While we at Bright Side of News always try to look at the bright side of things and have an optimistic view of the industry, there are times when we simply cannot help ourselves and must say something.
Case and point is Hewlett Packard [NYSE:HPQ] and their current announcement of their reduced earnings of 31% over the same quarter a year ago as well as layoffs of 27,000 people. There is no doubt that this is bad news, especially in such uncertain economic times. The problem is that we do not believe that this is the end of the bad news, but rather only the beginning. First of all, we believe that HP as a company has become far too bloated and cannot compete with their competitors.
The layoff of 27,000 people is without a doubt a first step in the right direction. How bloated is HP exactly? In 2011, Hewlett Packard employed just shy of 350,000 people worldwide. This is in comparison with Dell at 100,000 , Apple at 60,000, Acer at 7,800, Sony Group at 162,700 and Samsung Electronis at 101,000. Even when you add all of these competitors of HP’s together, they all employ just 81,500 employees more than HP. This is a huge problem. When you have that many employees, your workforce begins to become a liability rather than an asset and you begin to drain yourself purely as a result of maintaining such a large bureaucracy. If HP wants to really become nimble, they need to spin off divisions of the company or give some of them less importance in the future of the company’s success.
Employees (blue) vs Revenue (red)
*Note: Since Sony does not provide Sony Electronics employment figures we went with the whole company’s employment figures. Realistically, their number should be much lower.
Currently, HP’s main business units consist of their consumer division which delivers laptops and desktops/all-in-ones, their imaging division which handles most of the printing technologies, and their enterprise server and networking business and you’ve essentially summarized HP’s business units succinctly. They do have a software division, but that primarily services their enterprise customers as additional services.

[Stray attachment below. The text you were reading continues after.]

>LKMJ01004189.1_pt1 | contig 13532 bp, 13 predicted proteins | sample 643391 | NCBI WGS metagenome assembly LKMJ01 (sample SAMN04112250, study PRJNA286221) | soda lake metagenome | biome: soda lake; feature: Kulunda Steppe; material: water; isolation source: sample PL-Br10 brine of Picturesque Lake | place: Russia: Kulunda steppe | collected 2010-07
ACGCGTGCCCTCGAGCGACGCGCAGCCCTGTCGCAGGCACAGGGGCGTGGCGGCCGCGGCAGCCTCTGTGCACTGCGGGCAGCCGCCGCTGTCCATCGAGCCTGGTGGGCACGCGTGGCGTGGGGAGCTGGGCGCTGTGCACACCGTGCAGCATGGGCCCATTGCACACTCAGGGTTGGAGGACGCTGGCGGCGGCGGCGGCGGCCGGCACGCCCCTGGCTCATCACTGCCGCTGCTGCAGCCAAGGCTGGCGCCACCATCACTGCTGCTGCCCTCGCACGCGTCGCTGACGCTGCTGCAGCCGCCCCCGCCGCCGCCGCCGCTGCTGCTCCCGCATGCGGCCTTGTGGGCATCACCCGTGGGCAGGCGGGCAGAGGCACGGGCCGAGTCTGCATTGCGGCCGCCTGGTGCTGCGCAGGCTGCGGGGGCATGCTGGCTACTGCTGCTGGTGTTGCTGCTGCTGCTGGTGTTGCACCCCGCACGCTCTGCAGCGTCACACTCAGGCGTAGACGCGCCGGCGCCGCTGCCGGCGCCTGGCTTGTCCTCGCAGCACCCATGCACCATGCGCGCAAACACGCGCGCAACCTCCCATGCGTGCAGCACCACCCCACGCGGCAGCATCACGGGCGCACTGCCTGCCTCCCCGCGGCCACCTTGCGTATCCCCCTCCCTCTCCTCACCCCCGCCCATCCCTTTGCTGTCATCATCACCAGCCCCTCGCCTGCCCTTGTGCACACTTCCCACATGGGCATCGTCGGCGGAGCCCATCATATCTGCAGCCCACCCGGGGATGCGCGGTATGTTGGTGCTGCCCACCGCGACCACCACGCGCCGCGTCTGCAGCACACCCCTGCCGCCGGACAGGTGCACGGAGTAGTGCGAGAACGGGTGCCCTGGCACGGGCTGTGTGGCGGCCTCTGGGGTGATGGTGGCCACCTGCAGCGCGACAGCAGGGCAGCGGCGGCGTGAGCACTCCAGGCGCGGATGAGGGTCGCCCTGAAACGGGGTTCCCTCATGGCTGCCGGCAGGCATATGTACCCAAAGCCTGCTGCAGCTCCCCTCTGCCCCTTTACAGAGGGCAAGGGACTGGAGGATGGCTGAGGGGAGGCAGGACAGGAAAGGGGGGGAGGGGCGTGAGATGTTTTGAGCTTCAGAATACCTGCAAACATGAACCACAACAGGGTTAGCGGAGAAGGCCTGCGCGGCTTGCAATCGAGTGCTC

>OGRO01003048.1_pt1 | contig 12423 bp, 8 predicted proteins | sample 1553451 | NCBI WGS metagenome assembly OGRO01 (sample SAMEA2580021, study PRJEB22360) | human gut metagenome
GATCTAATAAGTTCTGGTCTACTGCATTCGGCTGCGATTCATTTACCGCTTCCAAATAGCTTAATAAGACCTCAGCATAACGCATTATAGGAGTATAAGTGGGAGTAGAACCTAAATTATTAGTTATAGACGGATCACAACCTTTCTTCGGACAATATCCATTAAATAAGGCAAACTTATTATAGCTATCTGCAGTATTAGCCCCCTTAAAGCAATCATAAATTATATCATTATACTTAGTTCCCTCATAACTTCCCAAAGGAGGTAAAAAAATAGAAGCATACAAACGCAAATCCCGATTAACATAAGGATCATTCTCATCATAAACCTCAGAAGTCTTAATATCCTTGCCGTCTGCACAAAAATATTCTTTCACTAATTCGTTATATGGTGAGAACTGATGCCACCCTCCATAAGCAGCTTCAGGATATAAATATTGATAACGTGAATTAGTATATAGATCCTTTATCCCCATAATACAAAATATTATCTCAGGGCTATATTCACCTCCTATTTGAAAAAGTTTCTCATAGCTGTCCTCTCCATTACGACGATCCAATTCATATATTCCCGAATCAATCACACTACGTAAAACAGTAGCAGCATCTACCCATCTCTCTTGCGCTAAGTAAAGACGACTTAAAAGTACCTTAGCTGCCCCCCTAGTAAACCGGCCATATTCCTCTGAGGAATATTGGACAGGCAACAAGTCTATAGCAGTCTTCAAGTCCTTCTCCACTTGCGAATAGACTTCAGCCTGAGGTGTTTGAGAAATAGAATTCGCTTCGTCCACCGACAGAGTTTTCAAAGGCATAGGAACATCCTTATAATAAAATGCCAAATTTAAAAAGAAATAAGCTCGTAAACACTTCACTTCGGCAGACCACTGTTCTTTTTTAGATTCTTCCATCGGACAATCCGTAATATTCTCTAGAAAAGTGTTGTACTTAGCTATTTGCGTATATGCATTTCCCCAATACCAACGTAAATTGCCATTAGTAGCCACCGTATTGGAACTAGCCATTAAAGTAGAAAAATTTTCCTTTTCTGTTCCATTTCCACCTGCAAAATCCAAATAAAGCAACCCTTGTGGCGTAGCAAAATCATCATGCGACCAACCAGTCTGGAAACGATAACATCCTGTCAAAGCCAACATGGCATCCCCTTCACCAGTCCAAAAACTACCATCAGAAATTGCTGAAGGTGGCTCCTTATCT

HP needs to focus more on delivering cloud services to their enterprise customers as well as shifting their imaging business towards a paperless model. The truth is that there’s a reason why the US Postal Service is losing money and a lot of it has to do with the fact that we’re communicating more and more digitally. HP needs to recognize this truth and begin to acknowledge that volume for their consumer printing division is going to decrease slowly over time. In addition to that, HP really needs some real design inspiration for their consumer products because the majority of their latest products look like carbon copies of Apple’s products and they’re not doing themselves any good by doing so. By pruning their imaging division down, HP may be able to further cut their overbloated workforce to a manageable figure.
Sadly, though, none of what we said is what really concerns us most about HP. What really bothers us the most about HP’s current state of affairs is that the company is wading into the mobile age without a mobile strategy. How bad is HP’s mobile strategy? Well, HP effectively nuked their mobile strategy when they abandoned WebOS and opensourced it. By abandoning WebOS (remember, they got that from ‘saving’ Palm?) HP has effectively put themselves back into step one of building a mobile ecosystem. They had a plan with integrating WebOS into tablets, printers, smartphones, and even all-in-one computers but somehow that idea faltered and now they’re up a creek without a paddle.
Furthermore, the company got rid of innovators such as Rahul Sood, and sent key executives into retirement. They lost the innovation front on the PC, and mobile came as an afterthought.
The situation is so above and beyond everyone else’s heads that during HP’s last earnings call the word mobile was not mentioned once during the prepared remarks nor during the Q&A session (here’s looking at you analysts). So, mobile is such a terrifying word to both HP and analysts that everyone was afraid to even say the word for fear of an answer, which we’re afraid is going to be, "We don’t know." Where do you go after you spend $1.2 billion on a company like Palm and then effectively throw away everything you did with it? How do you explain to your investors that you spent $1.2 billion on a mobile device company and now you have no mobile devices to offer? There are a lot of tough questions that HP has to answer and unfortunately, nobody is asking them.